treatment on two putative VPA targets, the HDACs and GSK3β. In our culture system we found increased acetylation by Western blot analysis of the histones H3 and H4, which is an indirect measure of HDAC inhibition (data not shown). Likewise, we also observed an increase in phosphorylated GSK3β in cultures treated with VPA compared to controls with no observed increase in total GSK3β levels (data not shown). While we did not detect a dose-response relationship in these measures, these data are consistent with VPA inhibiting both HDACs and GSK3β in cultured human PBMCs.
Finally, we investigated a number of potential VPA targets identified from the 2DE studies both on the transcript and the protein levels in our PBMC cultures following VPA treatment. On the transcript level we found good correlation between five of the eight targets examined: ACTB, ANXA1, MAPK1, PRDX2, and RHOA (). The GAPDH data were more complex and trended toward decreased expression levels between the two middle VPA concentrations and the highest concentration (overall p=0.0709). We found no significant change in APRIL transcript levels in these cultures, while YWHAE transcript levels showed changes in the opposite direction compared to the proteomic data from our initial patient cohort. In separate sets of cultures, there was a significant dose-dependent decrease in ANXA1 and APRIL at the protein level and a trend toward increased PRDX2 protein expression in PBMC cultures treated with VPA, mimicking the data from our in vivo patient study (). Interestingly, ACTB protein expression was relatively stable across the range of VPA concentration, while GAPDH expression levels were in the opposite direction from those observed in the patient study (overall p=0.0624). Thus, three of the five targets surveyed in the in vitro study demonstrate consistent changes on the protein level with those observed in the initial patient study. While we acknowledge differences in these cultures, both in terms of complexity and the origins of these samples (e.g. normal volunteers versus patients with AD), these results suggest commonalities in VPA-dependent biochemical alterations between this culture system and the patient population we studied.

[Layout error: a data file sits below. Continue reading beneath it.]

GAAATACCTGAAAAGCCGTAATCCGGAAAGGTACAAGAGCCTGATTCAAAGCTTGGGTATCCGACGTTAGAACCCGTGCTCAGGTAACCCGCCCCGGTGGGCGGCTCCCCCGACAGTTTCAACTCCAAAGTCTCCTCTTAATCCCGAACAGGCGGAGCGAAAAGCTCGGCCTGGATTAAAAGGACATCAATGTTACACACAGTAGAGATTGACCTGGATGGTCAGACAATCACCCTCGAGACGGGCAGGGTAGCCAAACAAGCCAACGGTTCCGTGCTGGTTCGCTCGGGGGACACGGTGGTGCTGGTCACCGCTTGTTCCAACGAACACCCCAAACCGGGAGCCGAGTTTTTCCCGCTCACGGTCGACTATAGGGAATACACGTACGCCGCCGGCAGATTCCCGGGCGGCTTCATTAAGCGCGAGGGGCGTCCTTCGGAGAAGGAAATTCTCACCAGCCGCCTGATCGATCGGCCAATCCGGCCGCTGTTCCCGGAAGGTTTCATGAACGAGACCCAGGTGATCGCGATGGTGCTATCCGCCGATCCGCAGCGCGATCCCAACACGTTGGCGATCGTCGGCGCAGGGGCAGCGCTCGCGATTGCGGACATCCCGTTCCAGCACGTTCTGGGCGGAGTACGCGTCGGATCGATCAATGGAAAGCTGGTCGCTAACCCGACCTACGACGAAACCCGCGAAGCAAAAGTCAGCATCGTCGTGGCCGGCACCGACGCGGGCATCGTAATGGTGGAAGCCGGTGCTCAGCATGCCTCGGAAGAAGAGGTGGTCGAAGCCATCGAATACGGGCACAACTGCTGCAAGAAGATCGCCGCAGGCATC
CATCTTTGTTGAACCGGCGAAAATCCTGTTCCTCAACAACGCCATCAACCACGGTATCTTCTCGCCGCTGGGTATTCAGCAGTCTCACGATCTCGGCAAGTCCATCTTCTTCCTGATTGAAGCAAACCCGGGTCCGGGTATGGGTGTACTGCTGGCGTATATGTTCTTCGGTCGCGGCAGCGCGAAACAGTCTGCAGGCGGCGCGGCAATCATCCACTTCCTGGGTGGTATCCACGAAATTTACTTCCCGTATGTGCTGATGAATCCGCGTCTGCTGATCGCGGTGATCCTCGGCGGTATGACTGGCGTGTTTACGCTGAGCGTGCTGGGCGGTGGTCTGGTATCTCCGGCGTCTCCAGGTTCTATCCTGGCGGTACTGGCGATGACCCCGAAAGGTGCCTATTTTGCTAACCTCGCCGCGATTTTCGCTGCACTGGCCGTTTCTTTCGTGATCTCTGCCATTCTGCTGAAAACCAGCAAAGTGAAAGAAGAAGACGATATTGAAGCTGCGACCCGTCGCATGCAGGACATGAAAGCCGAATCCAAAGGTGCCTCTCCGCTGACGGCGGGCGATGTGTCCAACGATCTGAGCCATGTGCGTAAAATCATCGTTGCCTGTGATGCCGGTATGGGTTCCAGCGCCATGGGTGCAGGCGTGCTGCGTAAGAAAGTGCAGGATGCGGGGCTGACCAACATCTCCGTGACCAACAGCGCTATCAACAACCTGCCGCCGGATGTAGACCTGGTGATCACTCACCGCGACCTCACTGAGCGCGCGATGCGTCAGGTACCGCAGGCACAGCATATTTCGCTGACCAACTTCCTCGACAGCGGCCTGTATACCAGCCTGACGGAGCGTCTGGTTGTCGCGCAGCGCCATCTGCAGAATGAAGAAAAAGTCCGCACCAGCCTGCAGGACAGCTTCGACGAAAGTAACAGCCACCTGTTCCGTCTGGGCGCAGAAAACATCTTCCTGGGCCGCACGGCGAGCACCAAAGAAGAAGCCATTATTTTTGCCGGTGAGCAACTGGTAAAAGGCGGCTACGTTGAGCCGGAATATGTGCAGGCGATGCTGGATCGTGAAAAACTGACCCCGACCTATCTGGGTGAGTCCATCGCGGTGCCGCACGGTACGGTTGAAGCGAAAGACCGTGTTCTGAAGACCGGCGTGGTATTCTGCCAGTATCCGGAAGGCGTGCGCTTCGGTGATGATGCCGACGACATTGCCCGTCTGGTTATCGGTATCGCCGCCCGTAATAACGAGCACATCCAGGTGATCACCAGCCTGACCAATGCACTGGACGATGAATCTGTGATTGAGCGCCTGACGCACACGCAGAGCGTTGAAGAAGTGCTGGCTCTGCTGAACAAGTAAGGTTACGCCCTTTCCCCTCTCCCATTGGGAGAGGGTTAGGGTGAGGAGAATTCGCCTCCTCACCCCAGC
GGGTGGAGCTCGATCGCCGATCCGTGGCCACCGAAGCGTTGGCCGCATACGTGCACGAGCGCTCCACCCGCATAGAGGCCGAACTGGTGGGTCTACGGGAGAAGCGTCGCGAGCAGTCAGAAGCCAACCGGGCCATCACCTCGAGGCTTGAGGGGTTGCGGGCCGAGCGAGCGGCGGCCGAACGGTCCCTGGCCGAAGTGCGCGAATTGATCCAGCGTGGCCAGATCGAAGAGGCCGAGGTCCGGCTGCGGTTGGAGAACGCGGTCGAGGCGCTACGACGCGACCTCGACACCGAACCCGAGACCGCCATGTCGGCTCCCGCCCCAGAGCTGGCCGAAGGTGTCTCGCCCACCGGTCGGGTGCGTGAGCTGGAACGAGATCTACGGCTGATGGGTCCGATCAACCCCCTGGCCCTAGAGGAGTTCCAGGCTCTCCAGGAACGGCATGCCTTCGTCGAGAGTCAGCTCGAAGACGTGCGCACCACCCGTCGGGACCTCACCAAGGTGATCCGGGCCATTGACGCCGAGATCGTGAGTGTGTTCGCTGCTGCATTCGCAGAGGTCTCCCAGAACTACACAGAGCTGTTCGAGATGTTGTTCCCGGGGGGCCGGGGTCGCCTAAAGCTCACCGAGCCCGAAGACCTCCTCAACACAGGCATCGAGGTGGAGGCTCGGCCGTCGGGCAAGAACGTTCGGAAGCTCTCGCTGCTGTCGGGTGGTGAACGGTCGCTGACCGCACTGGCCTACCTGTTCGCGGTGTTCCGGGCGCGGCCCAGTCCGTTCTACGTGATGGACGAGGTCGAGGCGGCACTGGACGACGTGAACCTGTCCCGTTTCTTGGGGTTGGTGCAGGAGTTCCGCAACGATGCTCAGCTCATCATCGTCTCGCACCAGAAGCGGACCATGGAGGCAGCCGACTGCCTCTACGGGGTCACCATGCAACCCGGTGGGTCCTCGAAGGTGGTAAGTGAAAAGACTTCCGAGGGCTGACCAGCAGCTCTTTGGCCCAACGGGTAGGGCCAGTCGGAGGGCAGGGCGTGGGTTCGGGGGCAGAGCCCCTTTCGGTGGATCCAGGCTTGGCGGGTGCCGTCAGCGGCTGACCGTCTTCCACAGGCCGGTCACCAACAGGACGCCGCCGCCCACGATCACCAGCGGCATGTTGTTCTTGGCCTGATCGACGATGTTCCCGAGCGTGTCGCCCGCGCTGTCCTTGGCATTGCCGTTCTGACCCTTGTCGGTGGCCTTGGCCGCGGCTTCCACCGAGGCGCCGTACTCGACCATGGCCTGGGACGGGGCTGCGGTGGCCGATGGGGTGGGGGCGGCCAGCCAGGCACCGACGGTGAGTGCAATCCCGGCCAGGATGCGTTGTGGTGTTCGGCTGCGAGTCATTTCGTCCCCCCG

VPA-responsive targets identified in patients on valproate therapy are also differentially regulated at the transcript level in cultured human PBMCs following VPA treatment
VPA-responsive targets identified in patients on valproate therapy are also differentially regulated at the protein level in cultured human PBMCs following VPA treatment